Golfers on average change their equipment every four or five years. If you don’t, you risk getting left behind in technology. Golf Digest Equipment Editor Mike Johnson’s analysis of the 102 players on the US PGA Tour who qualified for distance-stat tracking in 2013 and again in 2017 shows the average distance gain was two metres, from 265 to 267 metres. Sixty-eight players got longer; 34 got shorter. Rory McIlroy gained the most: 14 metres. Experts will tell you distance gain is actually greater because pros can hit it farther when they want to. There were 29 drives of 400 yards (366 metres) or more last year on the tour.
But let’s talk about us, not them, and why you should use this 15th edition of the Hot List as a shopping guide. I’m calling in Senior Editor of Equipment Mike Stachura to testify:
How often should I buy new equipment?
Stachura: The minute you get excited about a new club, start the process of demo-ing and fitting. But own nothing older than five years except maybe a pitchmark repair tool.
When my partner says he’s hitting it 20 metres farther with his new driver, is he only justifying the $700 he spent?
Certainly possible if he wasn’t fit for his old driver. Put him in front of a launch monitor with his old and new clubs. Numbers. Do. Not. Lie. Every shot we hit at the Hot List testing is captured by a launch monitor, so we’re not going only on hearsay and feel.
What’s the biggest breakthrough in golf equipment for 2018?
Highly forgiving, supersize drivers used to pay a penalty for slightly higher spin, but that compromise no longer exists. These new drivers give you higher launch with less ball spin, which means more carry and overall distance.
How much farther will one of these new drivers get you today compared to four or five years ago?
Golf Digest’s robot testing with Gene Parente at Golf Laboratories showed that at average golfer swing speeds, there’s a gain of five metres on centre hits, eight metres on heel and toe mis-hits, and 10 metres on low-face impacts. At the extremes, we saw some new drivers that were nearly nine metres longer for on-centre hits and 12 metres longer on off-centre hits than older models.
What’s happening with driver lengths? is longer longer?
Driver lengths have settled back down, generally to about 45½ inches. Longer isn’t longer; properly fit for length (and loft and face angle and weight and bend profile) is longer. Although longer shafts generate more speed, shorter shafts might give you more distance because you find the center of the face more often. Rickie Fowler went down to a 43½-inch shaft last year and lost only one metre, but fairways hit went way up.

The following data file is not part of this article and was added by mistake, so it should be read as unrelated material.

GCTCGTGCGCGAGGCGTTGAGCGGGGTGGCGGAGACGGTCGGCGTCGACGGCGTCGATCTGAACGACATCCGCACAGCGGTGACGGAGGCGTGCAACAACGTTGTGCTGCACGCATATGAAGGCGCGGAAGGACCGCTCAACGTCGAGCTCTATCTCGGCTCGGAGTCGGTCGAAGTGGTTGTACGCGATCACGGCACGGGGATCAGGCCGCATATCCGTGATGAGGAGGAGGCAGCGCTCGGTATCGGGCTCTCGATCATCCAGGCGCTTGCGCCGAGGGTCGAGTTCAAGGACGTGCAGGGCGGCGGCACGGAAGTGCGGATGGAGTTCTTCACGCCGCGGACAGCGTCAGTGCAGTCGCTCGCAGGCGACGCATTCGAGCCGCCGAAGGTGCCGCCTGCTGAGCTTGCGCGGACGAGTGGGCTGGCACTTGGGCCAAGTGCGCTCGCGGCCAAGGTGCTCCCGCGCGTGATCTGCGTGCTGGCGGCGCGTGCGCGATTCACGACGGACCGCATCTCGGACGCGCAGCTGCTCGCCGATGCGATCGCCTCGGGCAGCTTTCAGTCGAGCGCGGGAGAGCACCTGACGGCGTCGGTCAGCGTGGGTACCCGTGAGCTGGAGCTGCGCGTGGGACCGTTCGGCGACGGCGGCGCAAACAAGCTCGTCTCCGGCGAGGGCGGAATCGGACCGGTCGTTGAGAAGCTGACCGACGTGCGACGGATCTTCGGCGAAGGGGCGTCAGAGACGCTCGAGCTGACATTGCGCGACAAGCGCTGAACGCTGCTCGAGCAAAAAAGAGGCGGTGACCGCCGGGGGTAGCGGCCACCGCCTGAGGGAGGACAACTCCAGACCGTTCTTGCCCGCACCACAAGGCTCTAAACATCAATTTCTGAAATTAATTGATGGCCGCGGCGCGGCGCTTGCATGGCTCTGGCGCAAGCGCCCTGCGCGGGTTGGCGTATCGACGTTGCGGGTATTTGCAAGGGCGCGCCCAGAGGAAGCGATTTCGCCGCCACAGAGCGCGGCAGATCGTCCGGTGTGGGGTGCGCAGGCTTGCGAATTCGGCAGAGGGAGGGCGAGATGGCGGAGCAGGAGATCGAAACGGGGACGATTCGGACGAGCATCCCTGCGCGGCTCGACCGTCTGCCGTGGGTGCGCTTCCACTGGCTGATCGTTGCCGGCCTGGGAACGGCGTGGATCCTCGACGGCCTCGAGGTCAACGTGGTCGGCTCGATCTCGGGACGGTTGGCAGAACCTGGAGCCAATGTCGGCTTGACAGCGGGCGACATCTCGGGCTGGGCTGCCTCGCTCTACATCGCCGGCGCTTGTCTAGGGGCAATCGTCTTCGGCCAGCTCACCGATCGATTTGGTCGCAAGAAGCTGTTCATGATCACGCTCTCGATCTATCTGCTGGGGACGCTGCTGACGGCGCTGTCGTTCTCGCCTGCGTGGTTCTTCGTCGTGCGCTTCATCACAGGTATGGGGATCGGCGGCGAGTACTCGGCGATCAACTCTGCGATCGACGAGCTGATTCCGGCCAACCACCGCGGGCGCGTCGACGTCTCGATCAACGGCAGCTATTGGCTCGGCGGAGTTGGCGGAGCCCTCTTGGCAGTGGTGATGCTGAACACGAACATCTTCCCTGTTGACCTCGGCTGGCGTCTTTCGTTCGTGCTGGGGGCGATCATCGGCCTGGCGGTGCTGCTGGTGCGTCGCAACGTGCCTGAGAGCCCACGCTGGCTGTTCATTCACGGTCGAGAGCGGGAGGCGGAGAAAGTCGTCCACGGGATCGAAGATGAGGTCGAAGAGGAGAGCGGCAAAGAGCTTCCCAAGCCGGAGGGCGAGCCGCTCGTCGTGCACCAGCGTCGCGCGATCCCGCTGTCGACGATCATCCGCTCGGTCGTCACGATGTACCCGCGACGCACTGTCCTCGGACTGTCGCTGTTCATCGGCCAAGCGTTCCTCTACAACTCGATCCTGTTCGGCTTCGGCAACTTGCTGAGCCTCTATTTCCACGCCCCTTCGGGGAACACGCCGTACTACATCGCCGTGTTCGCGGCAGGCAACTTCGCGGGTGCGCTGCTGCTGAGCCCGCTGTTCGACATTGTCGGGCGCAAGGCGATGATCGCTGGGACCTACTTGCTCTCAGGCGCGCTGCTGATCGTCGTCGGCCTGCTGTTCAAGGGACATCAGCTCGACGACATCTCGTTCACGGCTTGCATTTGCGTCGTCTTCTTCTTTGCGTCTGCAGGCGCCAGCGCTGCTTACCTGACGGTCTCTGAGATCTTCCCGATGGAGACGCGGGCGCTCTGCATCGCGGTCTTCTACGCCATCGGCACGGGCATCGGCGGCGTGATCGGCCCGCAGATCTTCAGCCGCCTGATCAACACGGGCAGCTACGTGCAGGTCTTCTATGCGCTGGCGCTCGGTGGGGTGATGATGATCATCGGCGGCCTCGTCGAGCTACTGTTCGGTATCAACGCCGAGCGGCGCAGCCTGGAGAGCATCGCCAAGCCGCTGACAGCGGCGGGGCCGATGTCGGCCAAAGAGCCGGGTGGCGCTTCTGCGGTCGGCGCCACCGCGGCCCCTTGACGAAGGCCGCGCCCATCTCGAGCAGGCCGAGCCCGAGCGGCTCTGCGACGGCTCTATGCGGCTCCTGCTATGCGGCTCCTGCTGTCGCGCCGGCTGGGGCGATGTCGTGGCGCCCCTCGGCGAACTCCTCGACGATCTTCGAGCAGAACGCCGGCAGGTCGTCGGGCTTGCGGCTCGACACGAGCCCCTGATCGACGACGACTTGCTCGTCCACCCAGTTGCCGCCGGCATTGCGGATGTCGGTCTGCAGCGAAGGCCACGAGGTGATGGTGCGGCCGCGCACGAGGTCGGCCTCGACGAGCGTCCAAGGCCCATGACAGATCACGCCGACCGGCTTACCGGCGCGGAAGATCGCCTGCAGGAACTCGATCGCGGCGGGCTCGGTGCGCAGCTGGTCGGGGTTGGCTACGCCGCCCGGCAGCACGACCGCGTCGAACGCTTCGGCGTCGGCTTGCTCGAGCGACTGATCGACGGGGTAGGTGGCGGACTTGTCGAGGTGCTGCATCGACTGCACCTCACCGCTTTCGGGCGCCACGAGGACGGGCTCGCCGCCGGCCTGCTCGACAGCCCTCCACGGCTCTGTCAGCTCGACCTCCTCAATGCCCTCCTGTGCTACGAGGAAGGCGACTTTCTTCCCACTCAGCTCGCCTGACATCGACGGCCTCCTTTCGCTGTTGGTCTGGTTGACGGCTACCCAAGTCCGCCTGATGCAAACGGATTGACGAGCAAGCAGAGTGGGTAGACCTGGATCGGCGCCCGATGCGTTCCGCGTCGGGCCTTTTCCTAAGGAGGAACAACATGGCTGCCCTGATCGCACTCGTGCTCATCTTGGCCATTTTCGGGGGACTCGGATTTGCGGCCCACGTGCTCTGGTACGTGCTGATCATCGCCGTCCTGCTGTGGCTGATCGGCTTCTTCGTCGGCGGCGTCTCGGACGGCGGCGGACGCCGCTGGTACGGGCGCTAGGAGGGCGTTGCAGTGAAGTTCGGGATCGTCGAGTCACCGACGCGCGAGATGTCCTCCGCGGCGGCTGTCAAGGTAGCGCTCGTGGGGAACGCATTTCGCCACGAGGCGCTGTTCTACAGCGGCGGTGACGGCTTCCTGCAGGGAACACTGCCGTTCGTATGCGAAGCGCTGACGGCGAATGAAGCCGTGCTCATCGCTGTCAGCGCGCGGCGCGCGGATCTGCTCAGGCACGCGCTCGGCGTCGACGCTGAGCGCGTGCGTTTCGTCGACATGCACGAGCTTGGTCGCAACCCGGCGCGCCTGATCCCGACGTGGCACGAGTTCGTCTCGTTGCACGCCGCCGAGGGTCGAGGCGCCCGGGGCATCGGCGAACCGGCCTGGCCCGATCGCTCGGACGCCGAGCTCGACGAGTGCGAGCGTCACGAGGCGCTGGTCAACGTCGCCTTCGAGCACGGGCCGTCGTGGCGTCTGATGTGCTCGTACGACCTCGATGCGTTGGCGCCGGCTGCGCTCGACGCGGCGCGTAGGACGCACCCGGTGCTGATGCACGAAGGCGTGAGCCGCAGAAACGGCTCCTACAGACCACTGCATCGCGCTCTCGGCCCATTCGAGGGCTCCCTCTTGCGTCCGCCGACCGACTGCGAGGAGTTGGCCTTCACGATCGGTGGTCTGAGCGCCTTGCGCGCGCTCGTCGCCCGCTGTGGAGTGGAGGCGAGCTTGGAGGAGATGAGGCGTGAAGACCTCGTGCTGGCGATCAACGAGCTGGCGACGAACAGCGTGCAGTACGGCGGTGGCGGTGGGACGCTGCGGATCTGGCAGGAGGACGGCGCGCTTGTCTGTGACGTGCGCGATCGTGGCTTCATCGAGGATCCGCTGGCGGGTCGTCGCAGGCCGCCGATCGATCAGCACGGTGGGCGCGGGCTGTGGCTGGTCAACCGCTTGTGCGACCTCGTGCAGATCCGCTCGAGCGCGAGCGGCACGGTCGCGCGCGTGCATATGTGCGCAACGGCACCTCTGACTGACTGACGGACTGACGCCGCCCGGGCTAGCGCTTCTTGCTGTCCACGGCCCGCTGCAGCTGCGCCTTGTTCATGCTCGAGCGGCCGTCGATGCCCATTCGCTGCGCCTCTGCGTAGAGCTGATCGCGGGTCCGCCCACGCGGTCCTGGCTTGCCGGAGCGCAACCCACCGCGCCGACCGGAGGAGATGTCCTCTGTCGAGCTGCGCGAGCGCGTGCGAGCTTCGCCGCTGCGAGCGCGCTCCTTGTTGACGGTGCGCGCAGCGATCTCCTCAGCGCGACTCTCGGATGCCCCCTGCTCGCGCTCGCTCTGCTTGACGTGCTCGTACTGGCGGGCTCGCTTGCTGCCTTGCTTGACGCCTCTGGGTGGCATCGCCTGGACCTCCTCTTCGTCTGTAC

There was a movement to more loft on drivers a few years ago – I went from 9 to 10.5. what degree loft should I buy now?
Across the board there is less spin per degree of launch than there was a generation ago. More loft is usually better than less loft. But if you’re adding loft by hitting up on the ball at impact, higher loft can hurt you.
Should I buy the stock shaft for my driver or spend another $100-plus for a super-duper shaft like DJ’s got?
Stock shafts are somewhat better than they used to be. I look at it this way: stock shafts are like shoes.
If you wear thongs all day, one size fits all. But if you want to run, I’d get some running shoes that fit my feet.
What’s the benefit of the new irons?
The biggest benefit I see is the number of iron sets designed progressively in a job-specific way. Long irons designed with distance-enhancing technology, while short irons are compact for shot-making control. Our Hot List for irons appears in next month’s issue.
How often should you change your wedges? do the grooves really wear out?
If you play 15 to 20 times a year, practise your short game once a week for half an hour and haven’t changed your wedges in three years, you might as well be throwing the ball on the green.
Putters are putters. Will the new ones really help me make more putts?
No. That said, at the very least, they will reduce your three-putts. But I wouldn’t want to get between the love of a golfer and a putter, seriously.
My top-10 reasons the ball is being hit so much farther by tour pros than when I was a kid:
1 Oversize metal drivers aiding off-centre hits and encouraging golfers to swing harder without fear.
2 Trampoline faces.
3 The ball.
4 Shaft technology.
5 More athleticism (see Billy Casper [above], versus Dustin Johnson).
6 Better fitness and training.
7 Launch monitors and ball/clubfitting that optimise ball speed and spin
8 Coaching 24/7 by teams of teachers, trainers, psychologists.
9 Higher course-maintenance budgets, improved grass strains and mowing equipment that led to firmer, faster fairways.
10 Private aviation. OK, it might not add distance to your drives, but wouldn’t it be nice!